Precancerous conditions of the cervix
Precancerous conditions of the cervix are changes to cervical cells that make them more likely to develop into cancer. Precancerous conditions are not yet cancer, but there is a higher chance these abnormal changes will become cervical cancer if they aren’t treated. If left untreated, it may take 10 years or more for precancerous conditions of the cervix to turn into cervical cancer, but sometimes this happens in less time.
Precancerous conditions of the cervix occur in an area called the transformation zone. This is where one type of lining (glandular, columnar cells) is constantly being changed into another type of lining (squamous cells). The transformation of columnar cells into squamous cells is a normal process, but it makes the cells more sensitive to the effect of human papillomavirus (HPV).
Precancerous changes in the cervix are quite common. They can develop at any age, but they occur most often in women in their 20s and 30s.
Infection with the human papillomavirus (HPV) is the main risk factor for precancerous changes in the cervix and cervical cancer.
Types of precancerous conditions
Precancerous conditions in the cervix are described based on how abnormal the cells look under the microscope and how severe the cell changes are. They are grouped based on the type of cell that is abnormal.
Abnormal squamous cells
Most doctors describe abnormal changes to squamous cells in the cervix using the Bethesda reporting system, which refers to squamous intraepithelial lesion (SIL). Some doctors use the terms cervical intraepithelial neoplasia (CIN) and cervical dysplasia, which are older ways of classifying changes in the cervix.
Squamous intraepithelial lesions (SILs) are divided into low grade and high grade. Low-grade SIL is called LSIL. LSIL only affects cells on or close to the surface of the cervical lining. High-grade SIL is called HSIL. It means that there are more severe changes to cells deeper in the cervical lining.
|Squamous intraepithelial lesion (SIL)||Cervical intraepithelial neoplasia (CIN)||Cervical dysplasia||Description|
There are early changes to the cells so they look slightly different from normal cells.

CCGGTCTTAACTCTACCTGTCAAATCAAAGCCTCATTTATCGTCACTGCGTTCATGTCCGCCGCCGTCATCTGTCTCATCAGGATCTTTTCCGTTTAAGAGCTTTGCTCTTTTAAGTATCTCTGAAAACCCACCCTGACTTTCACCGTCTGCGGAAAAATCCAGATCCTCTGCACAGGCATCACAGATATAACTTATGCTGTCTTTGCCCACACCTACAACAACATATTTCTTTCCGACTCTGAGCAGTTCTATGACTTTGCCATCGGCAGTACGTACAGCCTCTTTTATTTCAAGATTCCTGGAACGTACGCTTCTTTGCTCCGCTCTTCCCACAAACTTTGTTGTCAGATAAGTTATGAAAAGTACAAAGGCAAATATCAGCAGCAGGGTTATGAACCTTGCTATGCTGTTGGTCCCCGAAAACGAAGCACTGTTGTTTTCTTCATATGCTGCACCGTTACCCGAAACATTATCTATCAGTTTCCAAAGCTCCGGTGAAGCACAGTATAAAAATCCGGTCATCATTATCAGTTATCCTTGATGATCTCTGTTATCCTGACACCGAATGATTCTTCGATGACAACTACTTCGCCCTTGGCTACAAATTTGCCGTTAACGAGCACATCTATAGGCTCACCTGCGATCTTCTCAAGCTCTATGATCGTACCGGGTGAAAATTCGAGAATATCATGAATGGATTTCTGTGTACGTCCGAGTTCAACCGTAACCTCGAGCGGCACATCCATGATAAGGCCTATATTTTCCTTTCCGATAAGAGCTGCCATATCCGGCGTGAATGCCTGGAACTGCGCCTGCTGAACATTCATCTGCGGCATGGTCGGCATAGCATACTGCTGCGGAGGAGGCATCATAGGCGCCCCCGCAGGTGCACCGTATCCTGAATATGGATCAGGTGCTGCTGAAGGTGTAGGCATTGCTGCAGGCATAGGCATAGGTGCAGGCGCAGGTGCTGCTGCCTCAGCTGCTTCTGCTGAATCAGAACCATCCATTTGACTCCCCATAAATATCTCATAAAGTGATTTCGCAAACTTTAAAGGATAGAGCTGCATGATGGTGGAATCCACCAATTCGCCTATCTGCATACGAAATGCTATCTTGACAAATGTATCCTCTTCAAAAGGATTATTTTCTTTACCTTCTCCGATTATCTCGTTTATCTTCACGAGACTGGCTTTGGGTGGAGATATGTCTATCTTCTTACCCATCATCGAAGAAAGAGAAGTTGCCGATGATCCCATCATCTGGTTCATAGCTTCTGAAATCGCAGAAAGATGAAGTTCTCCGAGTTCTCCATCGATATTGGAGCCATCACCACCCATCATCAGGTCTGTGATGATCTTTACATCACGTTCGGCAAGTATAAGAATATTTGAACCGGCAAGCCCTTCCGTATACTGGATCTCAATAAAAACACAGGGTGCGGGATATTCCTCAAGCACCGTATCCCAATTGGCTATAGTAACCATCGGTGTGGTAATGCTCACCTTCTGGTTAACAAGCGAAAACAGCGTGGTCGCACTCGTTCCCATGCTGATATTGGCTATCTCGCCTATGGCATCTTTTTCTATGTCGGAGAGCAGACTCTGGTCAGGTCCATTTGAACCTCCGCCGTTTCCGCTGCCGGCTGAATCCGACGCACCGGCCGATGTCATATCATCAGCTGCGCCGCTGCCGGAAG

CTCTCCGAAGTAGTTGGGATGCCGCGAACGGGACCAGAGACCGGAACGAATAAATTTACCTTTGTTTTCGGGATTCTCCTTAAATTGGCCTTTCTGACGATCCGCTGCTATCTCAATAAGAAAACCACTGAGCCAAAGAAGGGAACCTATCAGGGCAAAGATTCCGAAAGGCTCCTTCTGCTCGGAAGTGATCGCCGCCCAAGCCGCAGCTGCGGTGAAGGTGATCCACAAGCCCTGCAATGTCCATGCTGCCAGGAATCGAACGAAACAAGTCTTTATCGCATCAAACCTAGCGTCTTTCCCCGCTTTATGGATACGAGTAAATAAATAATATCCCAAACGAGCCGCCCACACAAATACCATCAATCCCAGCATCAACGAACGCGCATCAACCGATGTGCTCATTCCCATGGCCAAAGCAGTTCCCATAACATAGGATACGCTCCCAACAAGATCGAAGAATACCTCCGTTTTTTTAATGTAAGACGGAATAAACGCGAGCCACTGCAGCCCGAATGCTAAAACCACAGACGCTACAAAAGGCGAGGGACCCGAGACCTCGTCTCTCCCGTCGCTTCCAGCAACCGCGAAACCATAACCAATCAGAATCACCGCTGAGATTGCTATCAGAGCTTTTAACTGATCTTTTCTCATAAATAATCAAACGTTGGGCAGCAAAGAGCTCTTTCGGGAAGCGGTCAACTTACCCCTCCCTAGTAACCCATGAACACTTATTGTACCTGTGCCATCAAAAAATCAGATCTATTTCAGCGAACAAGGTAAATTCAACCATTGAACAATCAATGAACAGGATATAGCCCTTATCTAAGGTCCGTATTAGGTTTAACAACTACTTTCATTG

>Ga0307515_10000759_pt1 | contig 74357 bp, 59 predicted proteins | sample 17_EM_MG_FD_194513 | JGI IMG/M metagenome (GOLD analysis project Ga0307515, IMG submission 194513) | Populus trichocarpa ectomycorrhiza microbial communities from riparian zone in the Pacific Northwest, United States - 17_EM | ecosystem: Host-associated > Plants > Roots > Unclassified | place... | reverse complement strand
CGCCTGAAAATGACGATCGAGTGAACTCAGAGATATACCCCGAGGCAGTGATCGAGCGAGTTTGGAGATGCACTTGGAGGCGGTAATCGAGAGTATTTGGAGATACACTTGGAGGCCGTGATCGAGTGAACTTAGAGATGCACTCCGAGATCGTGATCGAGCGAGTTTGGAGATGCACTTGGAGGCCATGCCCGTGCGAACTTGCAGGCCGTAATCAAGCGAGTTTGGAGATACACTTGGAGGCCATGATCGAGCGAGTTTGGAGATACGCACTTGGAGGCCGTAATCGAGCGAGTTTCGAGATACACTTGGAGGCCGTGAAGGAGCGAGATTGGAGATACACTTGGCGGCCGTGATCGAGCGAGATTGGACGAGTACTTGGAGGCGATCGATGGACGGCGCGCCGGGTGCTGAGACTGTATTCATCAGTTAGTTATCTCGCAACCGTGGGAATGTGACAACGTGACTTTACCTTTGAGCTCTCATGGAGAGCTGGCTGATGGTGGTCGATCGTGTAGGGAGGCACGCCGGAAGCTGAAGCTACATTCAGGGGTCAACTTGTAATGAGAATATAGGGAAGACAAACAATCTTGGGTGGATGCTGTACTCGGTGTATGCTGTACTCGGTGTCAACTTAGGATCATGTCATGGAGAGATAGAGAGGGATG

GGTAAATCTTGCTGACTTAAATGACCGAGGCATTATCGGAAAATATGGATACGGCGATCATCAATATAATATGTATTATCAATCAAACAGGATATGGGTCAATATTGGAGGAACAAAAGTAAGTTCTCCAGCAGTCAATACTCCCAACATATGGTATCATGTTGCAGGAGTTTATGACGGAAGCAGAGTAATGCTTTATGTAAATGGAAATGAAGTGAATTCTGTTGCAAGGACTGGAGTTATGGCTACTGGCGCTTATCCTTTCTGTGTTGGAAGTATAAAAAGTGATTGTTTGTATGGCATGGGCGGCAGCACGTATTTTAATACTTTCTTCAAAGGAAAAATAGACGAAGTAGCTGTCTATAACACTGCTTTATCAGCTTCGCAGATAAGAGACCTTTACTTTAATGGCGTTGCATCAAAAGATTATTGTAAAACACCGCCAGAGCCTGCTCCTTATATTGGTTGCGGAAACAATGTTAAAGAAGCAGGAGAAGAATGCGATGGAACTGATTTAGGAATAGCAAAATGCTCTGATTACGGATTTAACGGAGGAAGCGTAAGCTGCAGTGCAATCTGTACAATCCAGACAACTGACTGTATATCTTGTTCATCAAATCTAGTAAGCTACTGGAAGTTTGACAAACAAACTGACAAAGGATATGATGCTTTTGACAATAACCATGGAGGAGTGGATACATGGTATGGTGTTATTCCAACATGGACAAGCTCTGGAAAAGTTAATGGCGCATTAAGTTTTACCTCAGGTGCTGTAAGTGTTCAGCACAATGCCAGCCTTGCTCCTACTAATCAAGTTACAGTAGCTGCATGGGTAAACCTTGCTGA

The cells are considered mildly abnormal.
There are marked changes to the size and shape of the cells so they look different from normal cells.
The cells are considered abnormal.
The changes to cells are linked with a higher risk of becoming cancer or may mean that there is an underlying cancer.
CIN III also includes carcinoma in situ (a very early stage of cancer in which tumour cells have not yet invaded surrounding tissues).
Abnormal glandular cells
Atypical glandular cells (AGC) and adenocarcinoma in situ (AIS) are changes to glandular cells in the cervix. These conditions are not graded.
|Glandular cell abnormalities (Bethesda system)||Description|
atypical glandular cells (AGC)
Glandular cells of the endocervix don’t look normal.
Changes to cells are linked with a higher risk of becoming cancer or may mean that there is an underlying cancer.
adenocarcinoma in situ (AIS)
Cancer cells are found in the endocervix. The cancer cells are pre-invasive, which means they haven’t spread into the deeper tissues of the cervix or surrounding tissue.
HPV is the most important risk factor for developing a precancerous condition of the cervix. Having more than one sex partner increases your risk of getting HPV. The following risk factors increase the chance that an HPV infection will not go away on its own and can develop into a precancerous condition of the cervix:
- having a weakened immune system
- having more than one pregnancy (called multiparity)
- using oral contraceptives for a long time
Precancerous changes in the cervix often do not cause any signs or symptoms. But sometimes there may be spotting or bleeding after sex.
An abnormal Pap test result is often the first sign that some cells in the cervix are abnormal. This is why it is important to have regular Pap tests. Find out more about Pap test.
If a Pap test result is abnormal, you will have more tests to rule out or diagnose a precancerous condition or cervical cancer. Tests may include:
- another Pap test after a few months (usually 6 months) if there are mild changes
- HPV test (which can sometimes be done on a sample of cervical cells taken during a Pap test)
- colposcopy (a procedure that uses a lighted magnifying instrument, called a colposcope, to examine the vulva, vagina and cervix) and biopsy
- endocervical curettage (a procedure that uses a special tool, called a curette, to remove cells from the endocervical canal, usually done at the same time as a colposcopy)
Find out more about these tests and diagnosis of cervical cancer.
Most women treated for precancerous conditions of the cervix have an excellent outcome and won’t develop cervical cancer.
Mild changes to the cervix, such as LSIL, often return to normal on their own without any treatment.
More severe abnormalities (such as HSIL and AIS) are more likely to develop into cervical cancer, especially if they aren’t treated. It is hard to predict which of these will become invasive cervical cancer, so they are often treated.
Treatment options for precancerous changes in the cervix may include:
What’s the lifetime risk of getting cancer?
The latest Canadian Cancer Statistics report shows about half of Canadians are expected to be diagnosed with cancer in their lifetime.